baumzaehlen - Primeval Forests & Their Trees

©2017copyright christoph hase

McDougall´s Road, Tasmania, Australia

 

I have included this stand because the tallest known Opens internal link in current windowEucalyptus globulus (Tasmanian blue gum) individuals grow there, the tallest being 90.7 metres1. The tallest tree was 92.3 m tall before top dieback2. Standing at the edge of old-growth forest next to a clearcut area, this tree, together with its immediate environment, has now been protected. Opens internal link in current windowE. regnans (Australian mountain ash) is the only angiosperm in the world with still taller extant individuals. The canopy of the stand is very open so the understory is dense and very difficult for walking.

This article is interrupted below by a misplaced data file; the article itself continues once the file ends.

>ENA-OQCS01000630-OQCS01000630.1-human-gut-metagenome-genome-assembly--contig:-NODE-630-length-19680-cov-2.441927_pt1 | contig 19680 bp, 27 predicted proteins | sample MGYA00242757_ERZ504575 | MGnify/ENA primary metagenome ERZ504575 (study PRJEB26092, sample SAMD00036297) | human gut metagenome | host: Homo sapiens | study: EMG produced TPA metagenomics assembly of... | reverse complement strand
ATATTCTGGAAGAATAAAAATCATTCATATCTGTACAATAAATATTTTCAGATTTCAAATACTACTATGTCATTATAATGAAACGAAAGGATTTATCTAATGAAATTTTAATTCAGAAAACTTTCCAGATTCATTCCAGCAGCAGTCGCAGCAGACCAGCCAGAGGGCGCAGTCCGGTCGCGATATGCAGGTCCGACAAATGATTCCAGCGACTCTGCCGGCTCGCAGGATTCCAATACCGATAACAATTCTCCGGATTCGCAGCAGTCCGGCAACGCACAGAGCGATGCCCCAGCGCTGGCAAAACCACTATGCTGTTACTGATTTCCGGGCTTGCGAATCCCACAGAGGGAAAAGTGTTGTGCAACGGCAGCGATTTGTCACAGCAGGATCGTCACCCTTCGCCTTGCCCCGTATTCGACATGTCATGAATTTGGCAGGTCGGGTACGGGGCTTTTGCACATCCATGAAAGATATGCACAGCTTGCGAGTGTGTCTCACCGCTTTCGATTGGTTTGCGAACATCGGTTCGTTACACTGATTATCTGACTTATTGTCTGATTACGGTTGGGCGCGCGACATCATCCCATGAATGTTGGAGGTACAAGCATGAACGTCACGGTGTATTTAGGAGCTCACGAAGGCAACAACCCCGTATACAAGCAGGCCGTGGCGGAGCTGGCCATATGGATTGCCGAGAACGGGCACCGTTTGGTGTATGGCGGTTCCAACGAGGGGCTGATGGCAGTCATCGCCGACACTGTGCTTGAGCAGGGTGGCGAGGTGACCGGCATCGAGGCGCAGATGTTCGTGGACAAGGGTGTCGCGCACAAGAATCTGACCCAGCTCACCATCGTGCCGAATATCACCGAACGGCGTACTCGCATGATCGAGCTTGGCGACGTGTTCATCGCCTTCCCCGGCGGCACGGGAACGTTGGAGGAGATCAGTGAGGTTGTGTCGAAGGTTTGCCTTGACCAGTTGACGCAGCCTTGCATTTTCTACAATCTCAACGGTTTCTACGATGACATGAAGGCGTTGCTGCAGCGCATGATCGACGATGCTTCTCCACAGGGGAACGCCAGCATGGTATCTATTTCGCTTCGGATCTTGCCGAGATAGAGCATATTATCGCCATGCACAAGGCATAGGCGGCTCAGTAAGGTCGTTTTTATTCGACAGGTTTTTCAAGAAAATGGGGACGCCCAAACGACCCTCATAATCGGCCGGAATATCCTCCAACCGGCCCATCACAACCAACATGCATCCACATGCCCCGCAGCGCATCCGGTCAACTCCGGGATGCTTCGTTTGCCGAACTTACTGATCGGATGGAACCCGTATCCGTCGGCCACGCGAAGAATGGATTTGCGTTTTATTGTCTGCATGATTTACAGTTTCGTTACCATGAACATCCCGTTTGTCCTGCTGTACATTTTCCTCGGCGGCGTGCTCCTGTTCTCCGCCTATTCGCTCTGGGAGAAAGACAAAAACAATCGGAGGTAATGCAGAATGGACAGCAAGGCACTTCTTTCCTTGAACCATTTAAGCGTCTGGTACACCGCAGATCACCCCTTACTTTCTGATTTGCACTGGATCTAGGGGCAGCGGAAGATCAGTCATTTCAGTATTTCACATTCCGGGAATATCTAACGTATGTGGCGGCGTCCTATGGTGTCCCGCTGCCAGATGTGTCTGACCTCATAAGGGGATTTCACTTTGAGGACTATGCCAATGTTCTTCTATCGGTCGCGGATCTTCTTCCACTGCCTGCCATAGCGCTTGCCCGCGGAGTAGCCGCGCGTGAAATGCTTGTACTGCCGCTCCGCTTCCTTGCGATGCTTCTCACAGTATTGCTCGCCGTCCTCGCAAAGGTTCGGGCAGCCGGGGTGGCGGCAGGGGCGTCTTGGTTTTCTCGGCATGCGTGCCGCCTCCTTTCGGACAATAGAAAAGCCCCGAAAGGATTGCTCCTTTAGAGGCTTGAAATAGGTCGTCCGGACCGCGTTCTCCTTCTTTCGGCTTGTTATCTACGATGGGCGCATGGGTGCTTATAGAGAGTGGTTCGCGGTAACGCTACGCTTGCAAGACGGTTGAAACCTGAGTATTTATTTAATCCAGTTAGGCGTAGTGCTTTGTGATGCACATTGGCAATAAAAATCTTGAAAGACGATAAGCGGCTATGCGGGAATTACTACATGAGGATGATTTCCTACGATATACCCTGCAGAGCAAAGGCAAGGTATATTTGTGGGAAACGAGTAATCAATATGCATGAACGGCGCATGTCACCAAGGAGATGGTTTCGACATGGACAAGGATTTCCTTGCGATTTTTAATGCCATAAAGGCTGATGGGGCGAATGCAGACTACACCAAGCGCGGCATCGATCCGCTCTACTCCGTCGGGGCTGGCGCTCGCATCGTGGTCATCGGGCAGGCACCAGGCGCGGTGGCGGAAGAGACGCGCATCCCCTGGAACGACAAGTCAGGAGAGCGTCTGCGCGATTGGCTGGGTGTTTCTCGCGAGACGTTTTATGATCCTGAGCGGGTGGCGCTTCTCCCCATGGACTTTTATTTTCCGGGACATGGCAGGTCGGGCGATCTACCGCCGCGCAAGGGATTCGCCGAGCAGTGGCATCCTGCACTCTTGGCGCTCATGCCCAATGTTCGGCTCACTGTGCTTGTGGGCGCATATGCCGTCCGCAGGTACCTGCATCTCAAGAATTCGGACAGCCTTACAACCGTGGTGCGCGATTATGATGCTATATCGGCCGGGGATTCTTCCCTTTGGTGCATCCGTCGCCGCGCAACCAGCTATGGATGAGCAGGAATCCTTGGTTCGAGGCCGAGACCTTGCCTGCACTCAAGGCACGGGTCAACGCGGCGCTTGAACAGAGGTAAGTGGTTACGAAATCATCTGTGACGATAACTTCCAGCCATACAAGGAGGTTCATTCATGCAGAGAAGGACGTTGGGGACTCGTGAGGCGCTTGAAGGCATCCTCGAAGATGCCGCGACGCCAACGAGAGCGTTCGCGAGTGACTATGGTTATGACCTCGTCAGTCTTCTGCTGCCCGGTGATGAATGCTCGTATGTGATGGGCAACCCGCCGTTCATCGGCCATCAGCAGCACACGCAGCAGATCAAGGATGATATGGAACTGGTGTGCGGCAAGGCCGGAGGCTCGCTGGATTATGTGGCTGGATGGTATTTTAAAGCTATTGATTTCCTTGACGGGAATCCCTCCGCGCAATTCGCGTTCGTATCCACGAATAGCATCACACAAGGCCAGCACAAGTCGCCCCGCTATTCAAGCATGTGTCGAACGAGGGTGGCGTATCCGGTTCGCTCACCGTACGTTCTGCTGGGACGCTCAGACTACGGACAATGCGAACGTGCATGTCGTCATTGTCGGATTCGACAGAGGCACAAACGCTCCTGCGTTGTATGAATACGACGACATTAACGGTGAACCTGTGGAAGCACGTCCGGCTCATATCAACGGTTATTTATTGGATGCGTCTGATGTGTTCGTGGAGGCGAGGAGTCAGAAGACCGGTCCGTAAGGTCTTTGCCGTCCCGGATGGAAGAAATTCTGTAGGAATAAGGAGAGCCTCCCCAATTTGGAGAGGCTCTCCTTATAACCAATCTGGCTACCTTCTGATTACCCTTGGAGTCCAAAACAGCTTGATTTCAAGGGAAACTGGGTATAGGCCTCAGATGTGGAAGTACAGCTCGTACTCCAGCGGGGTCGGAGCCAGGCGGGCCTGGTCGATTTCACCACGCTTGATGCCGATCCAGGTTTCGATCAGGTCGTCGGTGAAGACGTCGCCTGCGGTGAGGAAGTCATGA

Tall E. globulus forests are rare nowadays having been extensively cleared for agriculture; there are few significant stands protected within secure reserves3.

 

References:

 

1       http://gianttrees.com.au/

2       Herrmann, W. (2006): Vulnerability of Tasmanian giant trees. Australian Forestry 69/4 pp. 285–298.

3       Harris, S. and Kitchener, A. (2005). Opens external link in new windowFrom Forest to Fjaeldmark: Descriptions of Tasmania's Vegetation. Department of Primary Industries, Parks, Water and Environment.


The tallest Eucalyptus globulus (Tasmanian blue gum).
McDougall's Road stand.